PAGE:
One of challenges we face almost everyday is to keep our API latency low. While the problem sounds simple on the surface, it gets interesting sometimes. One of our endpoints that serves restaurant menus to our consumers had high p99 latency numbers. Since it’s a high traffic endpoint we naturally use caching pretty intensively. We cache our serialized menus in Redis to avoid repeated calls to the data base, and spread out the read traffic load. By the end of this post we will present how we used compression to not only improve our latency, but also to get ourselves more space to cache.

The problem with large values

After some deep instrumentation and inspection we determined the problem in this particular scenario was that some of our menus were almost half a MB long. Our instrumentation showed us that reading these large values repeatedly during peak hours was one of few reasons for high p99 latency. During peak hours, reads from Redis took more sometimes at random took more than 100ms. This was especially true when a restaurant or a chain with really large menus were running promotions. Why this happens should be a surprise to no one, reading or writing many large payloads over the network during peak hours can end up causing network congestion and delays.

Compression to the rescue

To fix this issue, we obviously wanted to reduce the amount of traffic between our server nodes and cache. We were well aware of techniques like LevelDB using snappy to compress, and decrease the on-disk size. Similarly, our friends at CloudFlare also used a similar technique to squeeze more speed out of Kafka. We wanted to do something similar i.e. use a compression algorithm, with good speed and a decent compression ratio.

Like other folks we did our benchmarks, and found that LZ4, and Snappy were two nice options. We also considered other famous options like ZlibZstandard, and Brotli but found their decompression speeds (and CPU load) were not ideal for our scenario. Due to the specific nature of our endpoint, we found LZ4 and Snappy were more favorable. Both libraries were in the Goldilocks zone of compression/decompression speedCPU usage, and compression ratio.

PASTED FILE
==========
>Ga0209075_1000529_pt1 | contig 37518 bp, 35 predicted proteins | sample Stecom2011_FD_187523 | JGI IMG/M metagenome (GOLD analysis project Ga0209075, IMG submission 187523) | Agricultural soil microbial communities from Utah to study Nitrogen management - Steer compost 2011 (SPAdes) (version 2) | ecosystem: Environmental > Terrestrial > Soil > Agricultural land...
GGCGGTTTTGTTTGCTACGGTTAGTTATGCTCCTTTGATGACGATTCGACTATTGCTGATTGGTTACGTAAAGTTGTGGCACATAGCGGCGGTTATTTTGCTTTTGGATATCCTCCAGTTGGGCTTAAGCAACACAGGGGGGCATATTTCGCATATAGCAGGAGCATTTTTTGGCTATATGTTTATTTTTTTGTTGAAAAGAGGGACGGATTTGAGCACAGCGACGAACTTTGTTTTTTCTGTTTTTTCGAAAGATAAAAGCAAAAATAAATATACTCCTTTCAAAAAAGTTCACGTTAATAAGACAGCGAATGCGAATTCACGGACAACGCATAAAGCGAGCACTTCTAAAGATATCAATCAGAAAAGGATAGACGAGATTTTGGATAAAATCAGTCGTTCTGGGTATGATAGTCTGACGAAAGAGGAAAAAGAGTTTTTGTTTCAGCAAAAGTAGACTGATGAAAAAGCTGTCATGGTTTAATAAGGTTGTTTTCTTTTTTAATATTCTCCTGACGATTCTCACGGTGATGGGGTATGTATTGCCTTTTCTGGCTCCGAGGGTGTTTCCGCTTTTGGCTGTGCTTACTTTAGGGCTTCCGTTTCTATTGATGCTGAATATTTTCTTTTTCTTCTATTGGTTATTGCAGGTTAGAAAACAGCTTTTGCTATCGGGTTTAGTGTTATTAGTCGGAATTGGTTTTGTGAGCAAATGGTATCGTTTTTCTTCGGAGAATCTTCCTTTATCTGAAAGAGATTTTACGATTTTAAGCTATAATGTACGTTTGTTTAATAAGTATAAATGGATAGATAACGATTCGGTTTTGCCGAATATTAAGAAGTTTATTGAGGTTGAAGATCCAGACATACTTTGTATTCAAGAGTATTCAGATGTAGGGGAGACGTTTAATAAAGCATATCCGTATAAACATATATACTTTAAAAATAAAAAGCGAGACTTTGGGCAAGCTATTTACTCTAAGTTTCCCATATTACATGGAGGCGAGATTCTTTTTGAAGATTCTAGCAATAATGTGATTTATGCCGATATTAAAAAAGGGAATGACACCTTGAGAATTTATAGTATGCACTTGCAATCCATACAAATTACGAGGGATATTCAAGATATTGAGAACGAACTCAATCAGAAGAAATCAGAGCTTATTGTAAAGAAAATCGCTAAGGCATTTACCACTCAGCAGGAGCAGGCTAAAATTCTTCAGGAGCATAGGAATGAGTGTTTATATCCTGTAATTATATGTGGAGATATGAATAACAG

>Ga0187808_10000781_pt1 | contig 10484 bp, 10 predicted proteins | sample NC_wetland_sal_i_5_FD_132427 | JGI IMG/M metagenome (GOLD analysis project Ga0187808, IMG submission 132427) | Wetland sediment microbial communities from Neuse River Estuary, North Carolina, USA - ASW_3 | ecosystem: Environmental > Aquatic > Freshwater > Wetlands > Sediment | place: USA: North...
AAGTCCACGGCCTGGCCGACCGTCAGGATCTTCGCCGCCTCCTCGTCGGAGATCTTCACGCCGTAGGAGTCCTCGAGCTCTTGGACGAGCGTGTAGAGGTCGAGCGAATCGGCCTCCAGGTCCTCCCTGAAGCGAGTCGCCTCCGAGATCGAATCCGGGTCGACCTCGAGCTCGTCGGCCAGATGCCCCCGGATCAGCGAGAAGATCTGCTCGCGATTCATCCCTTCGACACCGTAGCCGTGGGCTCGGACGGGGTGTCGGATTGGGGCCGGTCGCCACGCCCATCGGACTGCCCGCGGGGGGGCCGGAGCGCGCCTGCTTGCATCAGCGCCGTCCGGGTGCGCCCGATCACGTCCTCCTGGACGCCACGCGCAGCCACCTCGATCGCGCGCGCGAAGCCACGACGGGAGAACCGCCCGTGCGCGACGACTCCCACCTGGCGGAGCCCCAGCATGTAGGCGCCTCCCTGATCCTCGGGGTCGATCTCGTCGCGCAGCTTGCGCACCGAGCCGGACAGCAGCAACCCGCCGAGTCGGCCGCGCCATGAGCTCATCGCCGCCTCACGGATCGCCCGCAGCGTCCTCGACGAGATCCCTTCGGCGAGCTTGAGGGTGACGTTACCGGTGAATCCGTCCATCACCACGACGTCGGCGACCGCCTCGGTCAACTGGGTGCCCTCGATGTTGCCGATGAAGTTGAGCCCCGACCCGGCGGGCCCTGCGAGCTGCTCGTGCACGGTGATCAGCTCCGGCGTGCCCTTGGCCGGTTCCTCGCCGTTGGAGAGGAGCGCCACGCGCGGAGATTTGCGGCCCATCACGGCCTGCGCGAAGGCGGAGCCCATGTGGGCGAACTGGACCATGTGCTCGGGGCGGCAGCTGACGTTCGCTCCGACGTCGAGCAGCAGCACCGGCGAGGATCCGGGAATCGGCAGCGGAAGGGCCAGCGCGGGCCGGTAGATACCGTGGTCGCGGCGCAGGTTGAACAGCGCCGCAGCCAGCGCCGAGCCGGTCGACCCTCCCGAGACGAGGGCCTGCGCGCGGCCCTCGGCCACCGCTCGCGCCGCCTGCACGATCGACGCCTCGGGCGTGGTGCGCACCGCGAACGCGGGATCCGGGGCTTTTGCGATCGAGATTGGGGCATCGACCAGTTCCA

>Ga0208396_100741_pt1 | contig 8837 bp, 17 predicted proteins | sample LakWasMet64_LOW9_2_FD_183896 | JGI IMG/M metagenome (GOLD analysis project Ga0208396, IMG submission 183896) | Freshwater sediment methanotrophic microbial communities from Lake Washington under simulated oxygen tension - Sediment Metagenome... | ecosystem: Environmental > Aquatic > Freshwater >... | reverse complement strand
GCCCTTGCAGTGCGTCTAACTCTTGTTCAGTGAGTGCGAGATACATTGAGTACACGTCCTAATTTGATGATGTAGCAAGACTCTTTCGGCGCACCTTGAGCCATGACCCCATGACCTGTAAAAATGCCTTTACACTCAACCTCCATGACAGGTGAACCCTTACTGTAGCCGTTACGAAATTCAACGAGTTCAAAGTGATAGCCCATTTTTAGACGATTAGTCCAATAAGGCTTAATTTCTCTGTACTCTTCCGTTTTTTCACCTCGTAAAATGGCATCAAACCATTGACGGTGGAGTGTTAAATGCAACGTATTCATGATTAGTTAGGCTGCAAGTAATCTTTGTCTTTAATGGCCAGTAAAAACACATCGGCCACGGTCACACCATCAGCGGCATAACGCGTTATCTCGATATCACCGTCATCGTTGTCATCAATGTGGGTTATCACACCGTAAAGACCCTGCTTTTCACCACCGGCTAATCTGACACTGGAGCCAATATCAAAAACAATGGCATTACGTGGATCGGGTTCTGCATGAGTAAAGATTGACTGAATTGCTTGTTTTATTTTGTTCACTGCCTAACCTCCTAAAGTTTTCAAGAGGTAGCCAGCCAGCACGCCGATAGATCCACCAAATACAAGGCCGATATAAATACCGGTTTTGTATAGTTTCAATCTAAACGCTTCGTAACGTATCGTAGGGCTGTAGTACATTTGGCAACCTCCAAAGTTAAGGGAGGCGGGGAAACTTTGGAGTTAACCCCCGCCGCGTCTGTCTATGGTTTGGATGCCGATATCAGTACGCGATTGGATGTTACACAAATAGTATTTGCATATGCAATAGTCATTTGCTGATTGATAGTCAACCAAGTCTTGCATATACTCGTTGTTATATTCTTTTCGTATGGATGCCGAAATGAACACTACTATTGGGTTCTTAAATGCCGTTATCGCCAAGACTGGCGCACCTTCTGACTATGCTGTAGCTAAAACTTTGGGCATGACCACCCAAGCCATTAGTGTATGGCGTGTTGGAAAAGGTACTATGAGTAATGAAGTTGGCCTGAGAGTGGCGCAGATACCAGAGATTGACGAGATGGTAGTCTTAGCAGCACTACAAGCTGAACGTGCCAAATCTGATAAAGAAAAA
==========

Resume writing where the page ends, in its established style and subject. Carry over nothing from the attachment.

There are a plethora of benchmarks on the internet already comparing compression speeds and ratios. So without going into detail and repeating  the same benchmarks, here are some examples and a summary of our findings:

  • 64,220 bytes of Chick-fil-A menu (serialized JSON) was compressed down to 10,199 bytes with LZ4, and 11,414 bytes with Snappy.
  • 350,333 bytes of Cheesecake factory (serialized JSON) menu 67,863 bytes with LZ4, and 77,048 bytes with Snappy.

Here are our overall observations:

  • On average LZ4 had slightly higher compression ratio than Snappy i.e. while compressing our serialized payloads, on average LZ4 was 38.54% vs. 39.71% of Snappy compression ratio.
  • Compression speeds of LZ4, and Snappy were almost the same. LZ4 was fractionally slower than Snappy.
  • LZ4 was hands down faster than Snappy for decompression. In some cases we found it to be 2x faster than Snappy.

In case you are curious, when comparing different compression techniques yourself you can use lzbench. Our benchmarks clearly showed LZ4 to be more favorable, then Snappy. Due to higher compression ratio, almost same compression time, and (most important of all) fast decompression speed LZ4 emerged as our favorite option.

Connecting the dots

To see things in action before deploying them to production, we setup a sandbox and chose 10K random menus. The sample contained a good mix of menu sizes ranging from 9.5KB –  709KB when serialized. Getting and setting these entries in Redis without compression, with Snappy, and with LZ4 yielded following numbers:

Redis Operation No Compression (seconds) Snappy (seconds) LZ4 (seconds)
Set (10000) 16.526179 12.635553 12.802149
Get (10000) 12.047090 07.560119 06.434711

The above numbers confirmed the hypothesis of potential gains while doing read/write operations using LZ4 compression. With these results, we made appropriate changes in our code, and slowly on-boarded different stores.


After deployment in production our instrumentation not only confirmed a drop in p99 latency, but we also noticed reduced Redis memory usage.

Redis memory usage with compression vs without compression

Redis memory usage with compression vs without compression

p99 latency and a spike for uncompressed values (compared on same time when values are compressed)

p99 latency and a spike for uncompressed values (compared on same time when values are compressed)

p99 latency and a spike for uncompressed values (compared on same time when values are compressed)

While the choice and the observed effect looks obvious now; understanding, and diagnosing the problem was hard at the beginning. Not only we are reducing any potential congestion during peak hours, but we are allowing ourselves to cache more data in Redis.

At DoorDash it’s really important for us to make the consumer experience as positive as possible! We look for every possible opportunity to improve, and optimize our system. In this particular scenario compression helped us improve our system when dealing with large payloads and Redis.